Community Living Connections: Creating a New Way of Doing Business
The Collaborative Funding Process is a new approach to investments that enables agencies that deliver services to determine how they will collectively do the work. Unlike a traditional funding process where a panel makes funding recommendations, agencies that deliver Community Living Connections services in Seattle and King County are deciding each agency’s funding allocation and service expectations through a collaborative method.
Community Living Connections is a network that serves older people, adults with disabilities, and their caregivers in King County. The network provides information and assistance, individual consultation and support, care coordination, and supportive services for caregivers to enable them to live in their homes and communities.
The process began in the Fall 2018 with the Community Living Connections Request for Qualification (RFQ) through which 22 agencies were qualified as service providers (see “Agencies Selected to Collaborate on New Service Delivery Networks”). One additional agency also participated in a seven-month process to develop a comprehensive and collaborative network, and to identify funding and service delivery levels for each of the network provider agencies.
Jay Kang, deputy operations and development director at Korean Women’s Association, supported the collaborative approach. “Before, decisions were made from the top down,” he said. “In this process, the network is emphasized, and the network decides. This process is all about collaboration.”
ADS contracted with Baker Consulting (Kevin Baker and Donald Felder) to provide technical assistance and facilitate collaboration among the agencies. Agencies met every three weeks for four hours each meeting to discuss their programs and services with the goal of creating a network of agencies that provide an array of access, support, and information services for older adults, adults with disabilities, and their caregivers living in King County.
“The network is more than just you,” commented Margaret Boddie, who directs the African American Elders Program at Catholic Community Services of Western Washington. “We need to think about the population [and remain] client focused.”
With no new monies and new agencies at the table, current providers voluntarily reduced their funding to allow new agencies to enter the network. It was a struggle, but they found value in adding new agencies.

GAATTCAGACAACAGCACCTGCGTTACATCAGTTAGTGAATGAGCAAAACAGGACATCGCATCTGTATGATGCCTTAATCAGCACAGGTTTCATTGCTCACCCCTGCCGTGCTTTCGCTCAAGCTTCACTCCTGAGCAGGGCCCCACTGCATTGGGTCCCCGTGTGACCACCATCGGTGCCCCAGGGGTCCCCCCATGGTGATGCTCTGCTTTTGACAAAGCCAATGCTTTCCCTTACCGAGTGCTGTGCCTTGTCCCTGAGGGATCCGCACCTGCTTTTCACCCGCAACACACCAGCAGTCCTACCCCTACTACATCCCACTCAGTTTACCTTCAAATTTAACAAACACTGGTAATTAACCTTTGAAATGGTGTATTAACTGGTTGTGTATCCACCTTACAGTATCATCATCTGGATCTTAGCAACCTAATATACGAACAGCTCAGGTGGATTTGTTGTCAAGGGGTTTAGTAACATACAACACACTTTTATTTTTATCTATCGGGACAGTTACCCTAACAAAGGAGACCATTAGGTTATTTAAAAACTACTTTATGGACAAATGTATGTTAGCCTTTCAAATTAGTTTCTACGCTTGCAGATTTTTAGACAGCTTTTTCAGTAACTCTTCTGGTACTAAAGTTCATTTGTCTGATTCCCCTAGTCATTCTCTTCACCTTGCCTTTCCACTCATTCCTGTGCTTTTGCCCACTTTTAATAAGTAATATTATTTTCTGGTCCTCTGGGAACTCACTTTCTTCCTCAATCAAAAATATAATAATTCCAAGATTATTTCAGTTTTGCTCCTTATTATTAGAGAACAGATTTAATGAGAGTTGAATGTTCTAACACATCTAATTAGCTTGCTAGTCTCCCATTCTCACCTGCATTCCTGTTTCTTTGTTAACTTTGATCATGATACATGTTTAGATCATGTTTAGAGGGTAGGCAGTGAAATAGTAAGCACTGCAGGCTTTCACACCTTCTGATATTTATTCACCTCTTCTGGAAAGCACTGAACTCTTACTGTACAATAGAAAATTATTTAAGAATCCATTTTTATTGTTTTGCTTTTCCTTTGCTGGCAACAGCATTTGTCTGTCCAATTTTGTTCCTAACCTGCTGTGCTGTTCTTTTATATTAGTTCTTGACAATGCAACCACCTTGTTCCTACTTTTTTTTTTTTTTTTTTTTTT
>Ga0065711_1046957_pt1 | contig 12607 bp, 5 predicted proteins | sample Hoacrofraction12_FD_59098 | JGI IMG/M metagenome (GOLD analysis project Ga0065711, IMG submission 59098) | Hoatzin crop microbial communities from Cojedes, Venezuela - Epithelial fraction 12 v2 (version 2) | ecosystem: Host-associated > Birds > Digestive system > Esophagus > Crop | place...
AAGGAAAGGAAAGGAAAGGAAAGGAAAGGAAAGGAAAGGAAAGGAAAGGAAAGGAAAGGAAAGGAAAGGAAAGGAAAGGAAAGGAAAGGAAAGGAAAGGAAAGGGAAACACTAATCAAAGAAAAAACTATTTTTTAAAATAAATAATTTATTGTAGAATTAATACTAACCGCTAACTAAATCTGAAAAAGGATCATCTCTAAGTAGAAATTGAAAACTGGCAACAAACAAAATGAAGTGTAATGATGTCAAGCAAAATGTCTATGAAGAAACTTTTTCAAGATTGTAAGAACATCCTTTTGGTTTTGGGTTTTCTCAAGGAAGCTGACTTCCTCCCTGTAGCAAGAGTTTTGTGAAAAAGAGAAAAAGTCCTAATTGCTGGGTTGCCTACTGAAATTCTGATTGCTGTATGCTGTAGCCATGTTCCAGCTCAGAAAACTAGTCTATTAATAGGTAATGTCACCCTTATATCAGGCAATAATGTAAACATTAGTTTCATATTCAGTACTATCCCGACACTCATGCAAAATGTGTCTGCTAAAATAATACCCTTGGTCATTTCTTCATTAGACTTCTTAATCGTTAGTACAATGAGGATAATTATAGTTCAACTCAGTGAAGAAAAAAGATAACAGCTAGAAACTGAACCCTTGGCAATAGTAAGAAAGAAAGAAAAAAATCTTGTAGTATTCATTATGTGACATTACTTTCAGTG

“When I made cuts [to my budget], I was thinking of other agencies that we want to make room for,” said G De Castro, director of aging and adult services at Asian Counseling and Referral Service. “Equity isn’t only about speaking for our communities but listening to needs in other communities.”
Collaboration enabled network expansion to support new agencies serving LGBTQ and south Asian elders and African American caregivers, and the network now has greater capacity for south King County residents, and improved access to transportation services.
“Having a shared experience is a great foundation for our network moving forward,” said Julie Romero, who directs Neighborhood House’s aging and disability services. “We have a better sense of agency,” she added, with better understanding of the new providers and strengthened partnerships and relationships.
Audrey Buehring, deputy director of the Seattle Human Services Department, is excited at what the network accomplished. “The department is moving toward transformational change in our funding process,” she said. “Elements of the Collaborative Funding Process may be used in future funding opportunities.”
“Change comes with struggle,” commented consultant Kevin Baker. “Government took a new approach—it changed from the way it has done business in the past. Through authentic community engagement, Community Living Connections providers worked through the struggle that comes with change and created a new way of doing business.”
For more information about the Collaborative Funding Process or Community Living Connections network, e-mail senior planner Angela Miyamoto (Angela.Miyamoto@seattle.gov) or planner Allison Boll (Allison.Boll@seattle.gov) at Aging and Disability Services, the Area Agency on Aging for Seattle and King County.
This article originally appeared in the September 2019 issue of AgeWise King County.